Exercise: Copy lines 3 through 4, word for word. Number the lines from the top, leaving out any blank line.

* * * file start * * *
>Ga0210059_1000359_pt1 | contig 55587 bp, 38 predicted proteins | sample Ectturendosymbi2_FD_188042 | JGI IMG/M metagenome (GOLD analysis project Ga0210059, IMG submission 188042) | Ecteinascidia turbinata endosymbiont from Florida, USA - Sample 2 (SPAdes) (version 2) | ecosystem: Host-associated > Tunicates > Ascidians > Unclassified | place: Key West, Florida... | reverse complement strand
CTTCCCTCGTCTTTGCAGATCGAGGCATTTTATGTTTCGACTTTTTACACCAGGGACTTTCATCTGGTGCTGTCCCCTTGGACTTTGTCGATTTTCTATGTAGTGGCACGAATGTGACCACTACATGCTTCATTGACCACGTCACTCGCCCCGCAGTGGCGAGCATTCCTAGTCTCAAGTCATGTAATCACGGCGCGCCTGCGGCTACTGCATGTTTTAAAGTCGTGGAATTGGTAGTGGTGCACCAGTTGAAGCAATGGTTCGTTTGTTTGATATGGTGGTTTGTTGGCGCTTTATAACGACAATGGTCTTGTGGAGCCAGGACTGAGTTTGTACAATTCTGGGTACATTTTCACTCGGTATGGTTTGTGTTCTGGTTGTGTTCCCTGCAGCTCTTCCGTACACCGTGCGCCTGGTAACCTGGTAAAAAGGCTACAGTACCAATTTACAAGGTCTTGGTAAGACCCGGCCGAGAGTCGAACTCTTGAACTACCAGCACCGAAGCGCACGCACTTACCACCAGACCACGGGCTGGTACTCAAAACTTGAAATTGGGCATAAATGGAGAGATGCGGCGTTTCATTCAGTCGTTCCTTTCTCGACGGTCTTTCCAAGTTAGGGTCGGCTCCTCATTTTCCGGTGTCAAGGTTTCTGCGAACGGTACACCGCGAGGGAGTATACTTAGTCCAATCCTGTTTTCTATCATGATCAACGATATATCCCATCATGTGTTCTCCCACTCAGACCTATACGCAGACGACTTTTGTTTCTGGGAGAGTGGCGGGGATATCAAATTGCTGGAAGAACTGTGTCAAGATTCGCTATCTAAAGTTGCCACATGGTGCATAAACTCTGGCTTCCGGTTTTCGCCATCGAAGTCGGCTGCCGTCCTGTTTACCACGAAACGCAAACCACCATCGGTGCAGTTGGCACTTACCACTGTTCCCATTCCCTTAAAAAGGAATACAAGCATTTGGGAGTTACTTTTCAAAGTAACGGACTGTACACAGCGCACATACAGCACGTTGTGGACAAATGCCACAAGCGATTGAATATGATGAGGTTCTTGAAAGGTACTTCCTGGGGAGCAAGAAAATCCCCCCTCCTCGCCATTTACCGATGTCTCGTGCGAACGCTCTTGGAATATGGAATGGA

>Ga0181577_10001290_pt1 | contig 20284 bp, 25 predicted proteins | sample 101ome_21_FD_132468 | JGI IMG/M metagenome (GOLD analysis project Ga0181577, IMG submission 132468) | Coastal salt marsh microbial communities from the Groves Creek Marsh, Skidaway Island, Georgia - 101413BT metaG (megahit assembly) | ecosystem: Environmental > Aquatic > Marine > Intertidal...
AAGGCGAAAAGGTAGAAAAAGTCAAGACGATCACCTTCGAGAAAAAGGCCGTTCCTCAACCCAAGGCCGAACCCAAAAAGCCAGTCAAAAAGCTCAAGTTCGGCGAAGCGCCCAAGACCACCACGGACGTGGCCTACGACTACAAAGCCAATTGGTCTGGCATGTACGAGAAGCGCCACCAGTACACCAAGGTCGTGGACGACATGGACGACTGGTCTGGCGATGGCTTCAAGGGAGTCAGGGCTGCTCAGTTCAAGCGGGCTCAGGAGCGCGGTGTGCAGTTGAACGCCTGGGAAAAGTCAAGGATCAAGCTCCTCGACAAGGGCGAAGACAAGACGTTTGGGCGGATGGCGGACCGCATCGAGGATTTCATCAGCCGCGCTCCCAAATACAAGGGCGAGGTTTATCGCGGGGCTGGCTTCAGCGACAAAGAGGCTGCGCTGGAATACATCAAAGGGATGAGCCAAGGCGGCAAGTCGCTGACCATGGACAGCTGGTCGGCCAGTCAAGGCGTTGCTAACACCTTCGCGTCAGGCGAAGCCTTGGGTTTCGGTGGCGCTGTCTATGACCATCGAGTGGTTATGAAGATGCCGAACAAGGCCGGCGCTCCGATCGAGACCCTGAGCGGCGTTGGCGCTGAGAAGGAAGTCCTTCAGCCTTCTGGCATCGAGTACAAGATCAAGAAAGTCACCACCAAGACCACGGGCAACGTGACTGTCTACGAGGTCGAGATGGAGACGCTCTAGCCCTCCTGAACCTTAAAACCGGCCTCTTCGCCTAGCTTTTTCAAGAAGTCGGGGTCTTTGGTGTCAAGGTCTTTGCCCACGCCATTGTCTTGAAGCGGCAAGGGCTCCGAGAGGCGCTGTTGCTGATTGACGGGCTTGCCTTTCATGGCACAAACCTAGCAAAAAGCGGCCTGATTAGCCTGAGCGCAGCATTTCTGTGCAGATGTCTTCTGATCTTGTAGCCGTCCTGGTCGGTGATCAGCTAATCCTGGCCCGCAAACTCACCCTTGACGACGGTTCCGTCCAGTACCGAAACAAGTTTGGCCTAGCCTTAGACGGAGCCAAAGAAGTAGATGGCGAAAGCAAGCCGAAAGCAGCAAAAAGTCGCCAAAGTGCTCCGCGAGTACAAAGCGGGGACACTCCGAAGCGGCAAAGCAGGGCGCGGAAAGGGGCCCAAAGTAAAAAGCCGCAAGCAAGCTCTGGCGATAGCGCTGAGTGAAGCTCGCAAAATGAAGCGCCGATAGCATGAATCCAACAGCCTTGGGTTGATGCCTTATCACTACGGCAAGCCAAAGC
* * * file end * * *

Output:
>Ga0181577_10001290_pt1 | contig 20284 bp, 25 predicted proteins | sample 101ome_21_FD_132468 | JGI IMG/M metagenome (GOLD analysis project Ga0181577, IMG submission 132468) | Coastal salt marsh microbial communities from the Groves Creek Marsh, Skidaway Island, Georgia - 101413BT metaG (megahit assembly) | ecosystem: Environmental > Aquatic > Marine > Intertidal...
AAGGCGAAAAGGTAGAAAAAGTCAAGACGATCACCTTCGAGAAAAAGGCCGTTCCTCAACCCAAGGCCGAACCCAAAAAGCCAGTCAAAAAGCTCAAGTTCGGCGAAGCGCCCAAGACCACCACGGACGTGGCCTACGACTACAAAGCCAATTGGTCTGGCATGTACGAGAAGCGCCACCAGTACACCAAGGTCGTGGACGACATGGACGACTGGTCTGGCGATGGCTTCAAGGGAGTCAGGGCTGCTCAGTTCAAGCGGGCTCAGGAGCGCGGTGTGCAGTTGAACGCCTGGGAAAAGTCAAGGATCAAGCTCCTCGACAAGGGCGAAGACAAGACGTTTGGGCGGATGGCGGACCGCATCGAGGATTTCATCAGCCGCGCTCCCAAATACAAGGGCGAGGTTTATCGCGGGGCTGGCTTCAGCGACAAAGAGGCTGCGCTGGAATACATCAAAGGGATGAGCCAAGGCGGCAAGTCGCTGACCATGGACAGCTGGTCGGCCAGTCAAGGCGTTGCTAACACCTTCGCGTCAGGCGAAGCCTTGGGTTTCGGTGGCGCTGTCTATGACCATCGAGTGGTTATGAAGATGCCGAACAAGGCCGGCGCTCCGATCGAGACCCTGAGCGGCGTTGGCGCTGAGAAGGAAGTCCTTCAGCCTTCTGGCATCGAGTACAAGATCAAGAAAGTCACCACCAAGACCACGGGCAACGTGACTGTCTACGAGGTCGAGATGGAGACGCTCTAGCCCTCCTGAACCTTAAAACCGGCCTCTTCGCCTAGCTTTTTCAAGAAGTCGGGGTCTTTGGTGTCAAGGTCTTTGCCCACGCCATTGTCTTGAAGCGGCAAGGGCTCCGAGAGGCGCTGTTGCTGATTGACGGGCTTGCCTTTCATGGCACAAACCTAGCAAAAAGCGGCCTGATTAGCCTGAGCGCAGCATTTCTGTGCAGATGTCTTCTGATCTTGTAGCCGTCCTGGTCGGTGATCAGCTAATCCTGGCCCGCAAACTCACCCTTGACGACGGTTCCGTCCAGTACCGAAACAAGTTTGGCCTAGCCTTAGACGGAGCCAAAGAAGTAGATGGCGAAAGCAAGCCGAAAGCAGCAAAAAGTCGCCAAAGTGCTCCGCGAGTACAAAGCGGGGACACTCCGAAGCGGCAAAGCAGGGCGCGGAAAGGGGCCCAAAGTAAAAAGCCGCAAGCAAGCTCTGGCGATAGCGCTGAGTGAAGCTCGCAAAATGAAGCGCCGATAGCATGAATCCAACAGCCTTGGGTTGATGCCTTATCACTACGGCAAGCCAAAGC